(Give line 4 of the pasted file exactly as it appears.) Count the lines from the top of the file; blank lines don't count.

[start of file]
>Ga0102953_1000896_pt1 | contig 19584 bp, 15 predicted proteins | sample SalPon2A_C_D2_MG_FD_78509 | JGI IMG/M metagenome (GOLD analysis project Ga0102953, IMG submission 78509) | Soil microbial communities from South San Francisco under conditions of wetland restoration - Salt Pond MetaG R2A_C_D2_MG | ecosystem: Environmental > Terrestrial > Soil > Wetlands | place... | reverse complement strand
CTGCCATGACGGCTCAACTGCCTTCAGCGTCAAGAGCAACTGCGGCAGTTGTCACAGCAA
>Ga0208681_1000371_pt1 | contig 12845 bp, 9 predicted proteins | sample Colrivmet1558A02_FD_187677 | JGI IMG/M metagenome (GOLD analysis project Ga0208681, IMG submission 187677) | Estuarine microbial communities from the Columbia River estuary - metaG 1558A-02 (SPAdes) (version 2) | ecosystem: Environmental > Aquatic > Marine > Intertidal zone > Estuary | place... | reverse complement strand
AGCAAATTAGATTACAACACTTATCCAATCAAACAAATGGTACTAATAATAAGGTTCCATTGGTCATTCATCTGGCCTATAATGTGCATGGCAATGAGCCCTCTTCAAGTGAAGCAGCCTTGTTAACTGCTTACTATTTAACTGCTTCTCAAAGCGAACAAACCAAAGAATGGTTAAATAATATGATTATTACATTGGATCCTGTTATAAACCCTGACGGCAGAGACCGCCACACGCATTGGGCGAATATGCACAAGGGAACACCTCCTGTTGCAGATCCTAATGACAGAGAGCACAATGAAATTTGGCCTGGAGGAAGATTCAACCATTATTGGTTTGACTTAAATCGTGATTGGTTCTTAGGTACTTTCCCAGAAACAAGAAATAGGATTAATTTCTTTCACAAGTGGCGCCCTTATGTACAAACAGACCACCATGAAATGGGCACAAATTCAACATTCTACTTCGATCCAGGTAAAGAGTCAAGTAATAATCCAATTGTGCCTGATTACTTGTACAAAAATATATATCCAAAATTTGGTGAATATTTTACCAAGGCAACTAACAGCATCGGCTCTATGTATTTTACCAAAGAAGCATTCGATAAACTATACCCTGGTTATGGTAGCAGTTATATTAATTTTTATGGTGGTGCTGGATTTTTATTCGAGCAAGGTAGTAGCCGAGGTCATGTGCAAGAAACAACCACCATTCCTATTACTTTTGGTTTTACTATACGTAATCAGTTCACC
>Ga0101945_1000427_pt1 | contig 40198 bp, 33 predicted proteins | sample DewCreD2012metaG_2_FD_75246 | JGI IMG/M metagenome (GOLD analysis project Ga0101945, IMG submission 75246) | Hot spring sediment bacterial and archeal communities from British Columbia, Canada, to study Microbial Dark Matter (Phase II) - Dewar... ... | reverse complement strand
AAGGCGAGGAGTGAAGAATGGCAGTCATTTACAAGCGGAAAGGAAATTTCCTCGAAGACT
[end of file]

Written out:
AGCAAATTAGATTACAACACTTATCCAATCAAACAAATGGTACTAATAATAAGGTTCCATTGGTCATTCATCTGGCCTATAATGTGCATGGCAATGAGCCCTCTTCAAGTGAAGCAGCCTTGTTAACTGCTTACTATTTAACTGCTTCTCAAAGCGAACAAACCAAAGAATGGTTAAATAATATGATTATTACATTGGATCCTGTTATAAACCCTGACGGCAGAGACCGCCACACGCATTGGGCGAATATGCACAAGGGAACACCTCCTGTTGCAGATCCTAATGACAGAGAGCACAATGAAATTTGGCCTGGAGGAAGATTCAACCATTATTGGTTTGACTTAAATCGTGATTGGTTCTTAGGTACTTTCCCAGAAACAAGAAATAGGATTAATTTCTTTCACAAGTGGCGCCCTTATGTACAAACAGACCACCATGAAATGGGCACAAATTCAACATTCTACTTCGATCCAGGTAAAGAGTCAAGTAATAATCCAATTGTGCCTGATTACTTGTACAAAAATATATATCCAAAATTTGGTGAATATTTTACCAAGGCAACTAACAGCATCGGCTCTATGTATTTTACCAAAGAAGCATTCGATAAACTATACCCTGGTTATGGTAGCAGTTATATTAATTTTTATGGTGGTGCTGGATTTTTATTCGAGCAAGGTAGTAGCCGAGGTCATGTGCAAGAAACAACCACCATTCCTATTACTTTTGGTTTTACTATACGTAATCAGTTCACC